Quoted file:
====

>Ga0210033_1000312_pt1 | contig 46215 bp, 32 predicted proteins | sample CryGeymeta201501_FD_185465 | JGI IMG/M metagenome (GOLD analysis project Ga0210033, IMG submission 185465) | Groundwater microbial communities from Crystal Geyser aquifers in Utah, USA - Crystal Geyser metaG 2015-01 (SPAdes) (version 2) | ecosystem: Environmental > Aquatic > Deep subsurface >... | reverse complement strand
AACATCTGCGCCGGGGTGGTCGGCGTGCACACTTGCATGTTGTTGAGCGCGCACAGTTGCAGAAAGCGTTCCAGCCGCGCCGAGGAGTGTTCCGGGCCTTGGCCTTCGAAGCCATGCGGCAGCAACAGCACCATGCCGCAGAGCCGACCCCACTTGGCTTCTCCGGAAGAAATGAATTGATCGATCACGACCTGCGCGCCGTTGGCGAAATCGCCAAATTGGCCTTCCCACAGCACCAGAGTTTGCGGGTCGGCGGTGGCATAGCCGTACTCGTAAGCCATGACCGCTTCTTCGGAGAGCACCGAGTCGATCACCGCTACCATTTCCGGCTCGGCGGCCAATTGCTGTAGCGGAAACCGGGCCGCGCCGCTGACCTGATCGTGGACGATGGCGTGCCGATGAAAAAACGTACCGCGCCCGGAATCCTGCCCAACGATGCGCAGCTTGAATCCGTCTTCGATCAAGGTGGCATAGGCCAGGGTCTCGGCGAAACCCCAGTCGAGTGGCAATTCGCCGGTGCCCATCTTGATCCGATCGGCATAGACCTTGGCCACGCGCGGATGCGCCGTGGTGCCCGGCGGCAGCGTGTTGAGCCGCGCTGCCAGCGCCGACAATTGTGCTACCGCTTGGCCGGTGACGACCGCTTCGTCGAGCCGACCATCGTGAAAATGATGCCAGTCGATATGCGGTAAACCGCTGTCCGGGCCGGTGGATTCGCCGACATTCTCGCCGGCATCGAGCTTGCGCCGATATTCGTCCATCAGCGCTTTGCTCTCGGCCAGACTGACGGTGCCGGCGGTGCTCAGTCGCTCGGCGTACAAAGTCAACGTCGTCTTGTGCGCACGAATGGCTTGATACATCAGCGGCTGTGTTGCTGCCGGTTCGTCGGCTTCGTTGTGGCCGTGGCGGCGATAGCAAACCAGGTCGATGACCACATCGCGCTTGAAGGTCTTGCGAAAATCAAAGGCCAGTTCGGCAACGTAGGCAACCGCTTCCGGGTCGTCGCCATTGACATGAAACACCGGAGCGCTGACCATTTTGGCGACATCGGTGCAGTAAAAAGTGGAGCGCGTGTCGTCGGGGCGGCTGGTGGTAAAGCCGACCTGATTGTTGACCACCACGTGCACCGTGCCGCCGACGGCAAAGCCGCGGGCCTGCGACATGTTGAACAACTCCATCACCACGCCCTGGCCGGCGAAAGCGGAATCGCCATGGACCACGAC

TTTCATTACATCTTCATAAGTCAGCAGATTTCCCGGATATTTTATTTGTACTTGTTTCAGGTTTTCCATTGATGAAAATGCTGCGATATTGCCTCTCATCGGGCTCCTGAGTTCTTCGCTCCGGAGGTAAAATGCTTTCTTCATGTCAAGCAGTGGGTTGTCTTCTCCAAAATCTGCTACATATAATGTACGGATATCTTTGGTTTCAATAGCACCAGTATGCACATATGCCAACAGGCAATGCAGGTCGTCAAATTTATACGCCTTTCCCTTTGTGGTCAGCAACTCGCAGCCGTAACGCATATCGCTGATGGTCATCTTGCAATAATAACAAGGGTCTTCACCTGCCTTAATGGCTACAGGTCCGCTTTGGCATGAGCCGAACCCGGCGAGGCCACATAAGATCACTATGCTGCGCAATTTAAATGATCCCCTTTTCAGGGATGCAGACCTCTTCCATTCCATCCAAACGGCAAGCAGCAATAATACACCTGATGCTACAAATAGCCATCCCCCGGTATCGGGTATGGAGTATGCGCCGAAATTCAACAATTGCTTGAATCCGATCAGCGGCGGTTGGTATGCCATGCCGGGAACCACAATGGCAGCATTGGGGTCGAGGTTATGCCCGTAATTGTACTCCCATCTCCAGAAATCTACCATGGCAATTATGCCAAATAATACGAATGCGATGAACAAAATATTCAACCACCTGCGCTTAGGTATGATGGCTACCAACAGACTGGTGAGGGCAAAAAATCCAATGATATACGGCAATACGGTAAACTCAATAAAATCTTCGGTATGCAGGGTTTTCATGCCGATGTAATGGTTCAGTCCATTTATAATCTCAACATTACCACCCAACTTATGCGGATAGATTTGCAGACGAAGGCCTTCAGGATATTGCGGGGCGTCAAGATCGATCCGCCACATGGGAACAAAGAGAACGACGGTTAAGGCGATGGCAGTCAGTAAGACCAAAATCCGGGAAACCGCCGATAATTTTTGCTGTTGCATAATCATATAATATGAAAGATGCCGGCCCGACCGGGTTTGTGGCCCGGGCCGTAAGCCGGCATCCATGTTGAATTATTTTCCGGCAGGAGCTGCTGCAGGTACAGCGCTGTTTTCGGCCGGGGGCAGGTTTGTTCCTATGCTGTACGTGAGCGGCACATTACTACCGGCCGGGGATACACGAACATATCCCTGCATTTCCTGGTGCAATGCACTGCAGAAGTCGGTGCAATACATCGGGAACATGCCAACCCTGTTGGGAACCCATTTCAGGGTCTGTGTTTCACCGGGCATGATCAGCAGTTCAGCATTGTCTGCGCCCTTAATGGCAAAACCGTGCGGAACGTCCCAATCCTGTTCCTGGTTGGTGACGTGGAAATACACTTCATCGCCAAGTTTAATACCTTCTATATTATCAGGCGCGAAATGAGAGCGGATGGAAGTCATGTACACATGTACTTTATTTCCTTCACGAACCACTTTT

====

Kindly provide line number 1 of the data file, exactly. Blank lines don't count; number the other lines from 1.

>Ga0210033_1000312_pt1 | contig 46215 bp, 32 predicted proteins | sample CryGeymeta201501_FD_185465 | JGI IMG/M metagenome (GOLD analysis project Ga0210033, IMG submission 185465) | Groundwater microbial communities from Crystal Geyser aquifers in Utah, USA - Crystal Geyser metaG 2015-01 (SPAdes) (version 2) | ecosystem: Environmental > Aquatic > Deep subsurface >... | reverse complement strand